Thing 1: Blogging

Welcome! Thanks for reading!  I am starting this blog as part of the Cool Tools for Schools PD (2016-2017 school year).  I am excited to be taking part in this PD and learning about such varied options to use in my classroom.

I am a teacher in the Rochester City School District.  For the first 10 approximately ten years of my career I was a classroom science teacher.  I have taught Earth Science, Living Environment, Middle School Science and AP Environmental.

However, in the last two years I have taken a position in what is called the “Virtual Academy.”  Teachers in the Virtual Academy are still working with students in classrooms, but in a different sense.  We are travel between several schools monitoring the computer labs and meeting with students who are taking courses online.  I have 9 students this year taking AP Environmental Science as a virtual course. The vast majority of my students are taking online credit recovery science courses.  They have already taken that science class face to face, but failed it and are now trying to recover the credit by taking an online course.  My role is motivation, tutoring, making study guides, progress monitoring, and explaining/reteaching/scaffolding difficult assignment.

I am excited to take part in this program because I think it will be very relevant to my online courses.  Since I am no longer in a traditional classroom, I have less need for some of the more traditional professional development, but this seems like a perfect fit that will give me a variety of tools to make my classes more relevant, more engaging, and maybe increase student achievement.

I found this first lesson on blogging to be very interesting.  I read through the top 3 posts on the “Why, How, and Where” of Student Blogging.  I also saw Andrea Hernandez’s talk on Blogfolios, and read the post on Empowering Students Through Blogging.

From a personal point of view, I was struck by the idea of having more investment for students, and making their work public.  I think this would be effective for many students, including my own son, who struggles with writing and dislikes writing. A real audience would lend authenticity and a reason to write. It would also help students build up a portfolio (even if not a true blogfolio, but a blog that was continued through the year).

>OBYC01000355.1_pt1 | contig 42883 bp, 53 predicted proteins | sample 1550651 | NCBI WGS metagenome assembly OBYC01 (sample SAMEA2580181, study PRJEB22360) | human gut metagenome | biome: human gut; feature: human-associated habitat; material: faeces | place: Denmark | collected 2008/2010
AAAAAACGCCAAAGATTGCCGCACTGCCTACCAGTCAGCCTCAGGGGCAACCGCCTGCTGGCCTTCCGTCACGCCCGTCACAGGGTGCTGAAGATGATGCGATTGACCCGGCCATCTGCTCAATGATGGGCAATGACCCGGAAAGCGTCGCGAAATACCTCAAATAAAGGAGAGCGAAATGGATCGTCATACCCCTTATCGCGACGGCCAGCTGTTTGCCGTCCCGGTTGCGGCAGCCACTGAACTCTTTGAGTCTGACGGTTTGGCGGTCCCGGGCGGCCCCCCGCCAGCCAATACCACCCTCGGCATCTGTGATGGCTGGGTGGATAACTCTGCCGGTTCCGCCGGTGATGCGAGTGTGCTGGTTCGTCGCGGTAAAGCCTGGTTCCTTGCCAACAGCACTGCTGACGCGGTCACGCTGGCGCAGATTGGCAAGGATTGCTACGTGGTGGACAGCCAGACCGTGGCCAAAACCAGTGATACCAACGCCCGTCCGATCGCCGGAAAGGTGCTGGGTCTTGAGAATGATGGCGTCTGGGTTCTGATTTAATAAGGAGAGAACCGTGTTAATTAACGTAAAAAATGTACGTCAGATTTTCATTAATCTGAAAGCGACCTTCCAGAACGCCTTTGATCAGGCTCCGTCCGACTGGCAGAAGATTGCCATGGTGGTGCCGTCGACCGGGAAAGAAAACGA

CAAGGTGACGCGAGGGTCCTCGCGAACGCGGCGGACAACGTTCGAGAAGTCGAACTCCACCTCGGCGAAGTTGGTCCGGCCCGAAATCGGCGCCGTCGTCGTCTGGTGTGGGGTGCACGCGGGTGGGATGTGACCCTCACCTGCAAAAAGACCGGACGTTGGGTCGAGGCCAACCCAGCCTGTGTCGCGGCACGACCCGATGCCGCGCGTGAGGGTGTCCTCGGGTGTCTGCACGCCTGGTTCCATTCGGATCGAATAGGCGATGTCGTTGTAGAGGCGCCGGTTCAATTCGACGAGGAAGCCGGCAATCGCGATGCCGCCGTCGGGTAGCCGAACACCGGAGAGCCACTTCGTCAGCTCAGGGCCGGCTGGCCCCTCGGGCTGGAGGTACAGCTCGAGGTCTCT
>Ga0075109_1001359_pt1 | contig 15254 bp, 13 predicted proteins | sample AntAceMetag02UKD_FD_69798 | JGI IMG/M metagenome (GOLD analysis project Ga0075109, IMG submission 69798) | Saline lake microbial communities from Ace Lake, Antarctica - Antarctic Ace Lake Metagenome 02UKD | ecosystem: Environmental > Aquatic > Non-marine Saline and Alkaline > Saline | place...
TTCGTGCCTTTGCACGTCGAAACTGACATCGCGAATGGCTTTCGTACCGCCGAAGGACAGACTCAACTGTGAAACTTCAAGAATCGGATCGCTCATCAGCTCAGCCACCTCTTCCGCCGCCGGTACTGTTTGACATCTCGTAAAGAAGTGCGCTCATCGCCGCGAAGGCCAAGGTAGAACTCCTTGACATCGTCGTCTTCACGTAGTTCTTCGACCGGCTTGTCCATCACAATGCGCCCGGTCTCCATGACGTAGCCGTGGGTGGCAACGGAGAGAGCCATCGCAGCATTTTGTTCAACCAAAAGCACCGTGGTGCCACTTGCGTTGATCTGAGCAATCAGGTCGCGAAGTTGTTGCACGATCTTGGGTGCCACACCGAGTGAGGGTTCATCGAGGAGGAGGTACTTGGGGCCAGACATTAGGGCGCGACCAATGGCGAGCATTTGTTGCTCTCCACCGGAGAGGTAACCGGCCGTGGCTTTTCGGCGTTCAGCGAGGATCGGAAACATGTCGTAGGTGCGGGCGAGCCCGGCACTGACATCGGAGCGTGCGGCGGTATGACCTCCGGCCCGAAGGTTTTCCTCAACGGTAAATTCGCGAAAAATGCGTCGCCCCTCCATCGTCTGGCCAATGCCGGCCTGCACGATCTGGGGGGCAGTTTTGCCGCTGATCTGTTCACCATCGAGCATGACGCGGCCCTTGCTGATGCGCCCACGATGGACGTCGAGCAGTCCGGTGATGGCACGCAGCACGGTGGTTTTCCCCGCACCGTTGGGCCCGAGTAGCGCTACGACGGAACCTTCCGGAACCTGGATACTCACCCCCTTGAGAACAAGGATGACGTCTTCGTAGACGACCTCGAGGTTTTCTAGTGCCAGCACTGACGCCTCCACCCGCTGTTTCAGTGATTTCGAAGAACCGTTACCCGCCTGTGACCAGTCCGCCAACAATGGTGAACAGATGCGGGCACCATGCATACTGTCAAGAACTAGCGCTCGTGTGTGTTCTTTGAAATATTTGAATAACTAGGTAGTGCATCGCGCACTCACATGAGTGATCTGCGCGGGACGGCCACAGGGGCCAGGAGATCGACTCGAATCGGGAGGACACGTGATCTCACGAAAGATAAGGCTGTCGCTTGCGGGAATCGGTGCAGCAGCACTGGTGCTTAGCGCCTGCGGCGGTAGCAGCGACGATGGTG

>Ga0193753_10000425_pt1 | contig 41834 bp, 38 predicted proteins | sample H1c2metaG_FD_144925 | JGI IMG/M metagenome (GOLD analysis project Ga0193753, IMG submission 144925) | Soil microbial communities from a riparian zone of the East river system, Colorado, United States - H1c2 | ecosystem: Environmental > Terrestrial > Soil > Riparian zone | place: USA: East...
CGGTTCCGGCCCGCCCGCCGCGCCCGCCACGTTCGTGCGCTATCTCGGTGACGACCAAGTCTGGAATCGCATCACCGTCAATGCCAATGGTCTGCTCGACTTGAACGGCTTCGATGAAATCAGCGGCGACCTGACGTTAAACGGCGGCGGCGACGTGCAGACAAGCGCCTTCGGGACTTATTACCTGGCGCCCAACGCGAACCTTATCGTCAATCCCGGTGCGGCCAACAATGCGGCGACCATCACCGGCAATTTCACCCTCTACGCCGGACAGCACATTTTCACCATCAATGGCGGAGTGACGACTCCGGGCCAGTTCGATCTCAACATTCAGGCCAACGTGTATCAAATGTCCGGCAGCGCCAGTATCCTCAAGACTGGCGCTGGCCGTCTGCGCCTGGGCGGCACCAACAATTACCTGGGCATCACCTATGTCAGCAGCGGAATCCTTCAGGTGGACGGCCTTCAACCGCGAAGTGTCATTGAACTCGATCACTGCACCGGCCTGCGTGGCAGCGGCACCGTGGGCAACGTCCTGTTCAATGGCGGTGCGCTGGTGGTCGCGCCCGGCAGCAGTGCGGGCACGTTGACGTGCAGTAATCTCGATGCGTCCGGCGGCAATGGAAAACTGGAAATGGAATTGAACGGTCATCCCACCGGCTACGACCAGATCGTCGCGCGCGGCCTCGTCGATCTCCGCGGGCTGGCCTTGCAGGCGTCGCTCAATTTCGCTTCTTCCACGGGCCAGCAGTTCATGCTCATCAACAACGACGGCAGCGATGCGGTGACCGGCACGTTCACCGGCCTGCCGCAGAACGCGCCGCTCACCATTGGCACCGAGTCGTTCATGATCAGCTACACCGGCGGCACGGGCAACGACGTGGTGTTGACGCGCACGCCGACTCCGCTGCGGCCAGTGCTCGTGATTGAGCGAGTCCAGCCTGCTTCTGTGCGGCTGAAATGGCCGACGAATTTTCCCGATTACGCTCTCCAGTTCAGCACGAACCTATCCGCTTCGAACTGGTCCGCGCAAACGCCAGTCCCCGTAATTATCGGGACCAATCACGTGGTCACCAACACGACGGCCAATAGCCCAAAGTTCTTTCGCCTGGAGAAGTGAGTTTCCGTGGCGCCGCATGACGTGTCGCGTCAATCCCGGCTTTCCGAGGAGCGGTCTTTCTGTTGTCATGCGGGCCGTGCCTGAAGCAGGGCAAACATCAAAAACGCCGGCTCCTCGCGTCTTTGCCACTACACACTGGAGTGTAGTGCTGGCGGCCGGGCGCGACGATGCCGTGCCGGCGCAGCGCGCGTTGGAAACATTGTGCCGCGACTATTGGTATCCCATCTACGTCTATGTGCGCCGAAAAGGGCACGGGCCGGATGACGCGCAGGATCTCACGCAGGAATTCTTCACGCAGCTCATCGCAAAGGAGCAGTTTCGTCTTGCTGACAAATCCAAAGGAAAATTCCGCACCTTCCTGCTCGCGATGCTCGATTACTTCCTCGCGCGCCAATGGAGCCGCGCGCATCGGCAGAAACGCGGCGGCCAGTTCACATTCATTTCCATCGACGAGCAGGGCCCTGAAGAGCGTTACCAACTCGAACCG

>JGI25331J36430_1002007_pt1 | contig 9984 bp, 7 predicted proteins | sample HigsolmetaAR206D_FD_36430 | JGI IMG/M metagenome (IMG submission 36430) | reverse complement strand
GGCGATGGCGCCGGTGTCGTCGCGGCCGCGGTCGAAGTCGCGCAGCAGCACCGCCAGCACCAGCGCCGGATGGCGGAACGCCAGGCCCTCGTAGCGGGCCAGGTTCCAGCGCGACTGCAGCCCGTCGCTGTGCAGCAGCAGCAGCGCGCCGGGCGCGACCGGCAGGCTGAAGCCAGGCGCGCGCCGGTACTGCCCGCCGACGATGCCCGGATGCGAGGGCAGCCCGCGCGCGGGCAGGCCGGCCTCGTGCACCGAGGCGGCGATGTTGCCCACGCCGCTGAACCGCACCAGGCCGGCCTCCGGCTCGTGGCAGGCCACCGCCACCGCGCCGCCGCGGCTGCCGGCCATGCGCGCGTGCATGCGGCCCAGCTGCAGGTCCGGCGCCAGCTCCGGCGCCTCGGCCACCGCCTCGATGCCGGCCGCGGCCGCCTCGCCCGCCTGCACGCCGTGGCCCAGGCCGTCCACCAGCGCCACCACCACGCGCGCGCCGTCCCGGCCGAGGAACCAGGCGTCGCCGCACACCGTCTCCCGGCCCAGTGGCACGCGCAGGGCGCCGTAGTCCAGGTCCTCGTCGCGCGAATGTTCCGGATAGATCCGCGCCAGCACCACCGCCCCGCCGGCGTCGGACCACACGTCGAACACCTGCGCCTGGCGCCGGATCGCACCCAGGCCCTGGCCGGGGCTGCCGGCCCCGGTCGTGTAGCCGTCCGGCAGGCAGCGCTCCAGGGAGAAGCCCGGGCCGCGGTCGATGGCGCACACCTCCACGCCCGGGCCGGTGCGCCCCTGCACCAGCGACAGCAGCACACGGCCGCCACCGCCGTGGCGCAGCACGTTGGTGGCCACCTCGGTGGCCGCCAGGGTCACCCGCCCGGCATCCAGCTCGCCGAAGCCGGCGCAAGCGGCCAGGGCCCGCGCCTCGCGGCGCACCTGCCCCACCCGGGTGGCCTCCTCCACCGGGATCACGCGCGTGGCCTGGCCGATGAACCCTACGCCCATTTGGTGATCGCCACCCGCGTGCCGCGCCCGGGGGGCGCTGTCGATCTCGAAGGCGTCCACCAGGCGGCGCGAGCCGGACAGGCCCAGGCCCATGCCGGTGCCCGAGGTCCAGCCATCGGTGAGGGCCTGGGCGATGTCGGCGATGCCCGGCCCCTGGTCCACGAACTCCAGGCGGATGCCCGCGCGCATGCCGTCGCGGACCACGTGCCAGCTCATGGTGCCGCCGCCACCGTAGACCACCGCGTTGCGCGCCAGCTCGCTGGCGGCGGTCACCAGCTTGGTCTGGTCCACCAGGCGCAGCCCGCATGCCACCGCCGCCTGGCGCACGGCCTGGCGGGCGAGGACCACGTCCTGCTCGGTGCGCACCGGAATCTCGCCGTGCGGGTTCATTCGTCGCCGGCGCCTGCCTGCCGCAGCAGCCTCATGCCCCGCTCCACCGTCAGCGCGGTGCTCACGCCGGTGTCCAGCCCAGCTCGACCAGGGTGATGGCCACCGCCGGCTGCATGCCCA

I think it would be difficult to blog with students on a large scale, and should probably be approached gradually.  It seems important to have students blog in a controlled environment and with much instruction on online citizenship and conduct (appropriate commenting, etc).

One thought that I had of an easy way to start is to make a class blog, where students could take turns authoring a post on what was done in class each day or week, and then it could be approved and posted. Other groups could comment.

If students were to have their own blogs, I think it would be critical to use something like edublogs or kidblogs to better monitor.

I was really fascinated with the quadblogging website where students are connected with other classes around the globe based on certain criteria, in a structured format.

As far as how I would use blogging in my own online courses, currently, I’m still thinking. I have students in my AP Environmental Science courses collect news article for each unit.  Perhaps these, and a reflection on them, could be converted to a blog.  One other thought that I had was simply a unit reflection/discussion of the main points.  However, I’m not sure how effective this would be.

I have not yet seen where this would fit into my online credit recovery courses, but I’m sure there is a way.   Any thoughts?  Please comment below.